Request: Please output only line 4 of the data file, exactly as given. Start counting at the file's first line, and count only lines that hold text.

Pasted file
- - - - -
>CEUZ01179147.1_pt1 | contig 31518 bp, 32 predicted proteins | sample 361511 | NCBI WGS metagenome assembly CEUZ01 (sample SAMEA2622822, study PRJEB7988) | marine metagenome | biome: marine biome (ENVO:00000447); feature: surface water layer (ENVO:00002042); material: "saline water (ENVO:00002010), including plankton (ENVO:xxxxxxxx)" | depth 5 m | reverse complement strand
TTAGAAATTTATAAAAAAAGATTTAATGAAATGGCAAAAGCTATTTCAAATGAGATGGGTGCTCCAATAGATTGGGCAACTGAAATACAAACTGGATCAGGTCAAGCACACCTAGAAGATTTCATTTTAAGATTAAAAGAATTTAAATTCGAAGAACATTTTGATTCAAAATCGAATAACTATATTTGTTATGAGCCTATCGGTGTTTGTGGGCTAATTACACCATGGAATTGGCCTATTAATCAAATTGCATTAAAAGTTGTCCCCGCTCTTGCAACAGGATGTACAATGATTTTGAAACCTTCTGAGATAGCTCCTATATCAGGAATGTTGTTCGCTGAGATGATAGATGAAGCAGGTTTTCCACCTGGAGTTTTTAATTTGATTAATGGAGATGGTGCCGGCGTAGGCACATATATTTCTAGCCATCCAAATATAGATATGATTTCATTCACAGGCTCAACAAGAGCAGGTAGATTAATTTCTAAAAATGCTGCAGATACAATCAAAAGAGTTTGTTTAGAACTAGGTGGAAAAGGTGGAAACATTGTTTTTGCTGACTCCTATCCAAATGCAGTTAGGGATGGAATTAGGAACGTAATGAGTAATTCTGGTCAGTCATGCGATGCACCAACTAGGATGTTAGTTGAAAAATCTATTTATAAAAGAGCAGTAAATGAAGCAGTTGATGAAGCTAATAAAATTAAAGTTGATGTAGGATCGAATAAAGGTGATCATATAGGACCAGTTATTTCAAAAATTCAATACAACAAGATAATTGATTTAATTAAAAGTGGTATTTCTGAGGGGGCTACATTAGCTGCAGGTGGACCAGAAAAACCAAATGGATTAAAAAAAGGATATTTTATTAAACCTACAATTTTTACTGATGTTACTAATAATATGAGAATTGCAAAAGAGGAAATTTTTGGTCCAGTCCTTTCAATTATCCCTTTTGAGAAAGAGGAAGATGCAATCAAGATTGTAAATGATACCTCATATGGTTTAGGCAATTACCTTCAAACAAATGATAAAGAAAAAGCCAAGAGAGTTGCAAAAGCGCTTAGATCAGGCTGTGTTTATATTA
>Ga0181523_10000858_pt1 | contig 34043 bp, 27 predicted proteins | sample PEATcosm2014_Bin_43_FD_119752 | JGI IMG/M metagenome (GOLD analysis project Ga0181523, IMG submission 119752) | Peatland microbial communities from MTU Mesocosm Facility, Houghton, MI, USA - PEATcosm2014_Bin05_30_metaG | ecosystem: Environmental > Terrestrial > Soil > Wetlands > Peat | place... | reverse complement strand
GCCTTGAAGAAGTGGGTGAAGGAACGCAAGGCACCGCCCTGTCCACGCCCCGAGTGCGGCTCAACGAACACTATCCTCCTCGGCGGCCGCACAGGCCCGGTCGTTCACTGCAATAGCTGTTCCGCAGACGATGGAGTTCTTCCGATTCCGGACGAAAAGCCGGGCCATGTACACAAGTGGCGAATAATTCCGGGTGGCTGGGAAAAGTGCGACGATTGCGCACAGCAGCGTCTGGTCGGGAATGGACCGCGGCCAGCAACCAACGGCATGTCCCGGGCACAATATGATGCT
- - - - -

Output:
GCCTTGAAGAAGTGGGTGAAGGAACGCAAGGCACCGCCCTGTCCACGCCCCGAGTGCGGCTCAACGAACACTATCCTCCTCGGCGGCCGCACAGGCCCGGTCGTTCACTGCAATAGCTGTTCCGCAGACGATGGAGTTCTTCCGATTCCGGACGAAAAGCCGGGCCATGTACACAAGTGGCGAATAATTCCGGGTGGCTGGGAAAAGTGCGACGATTGCGCACAGCAGCGTCTGGTCGGGAATGGACCGCGGCCAGCAACCAACGGCATGTCCCGGGCACAATATGATGCT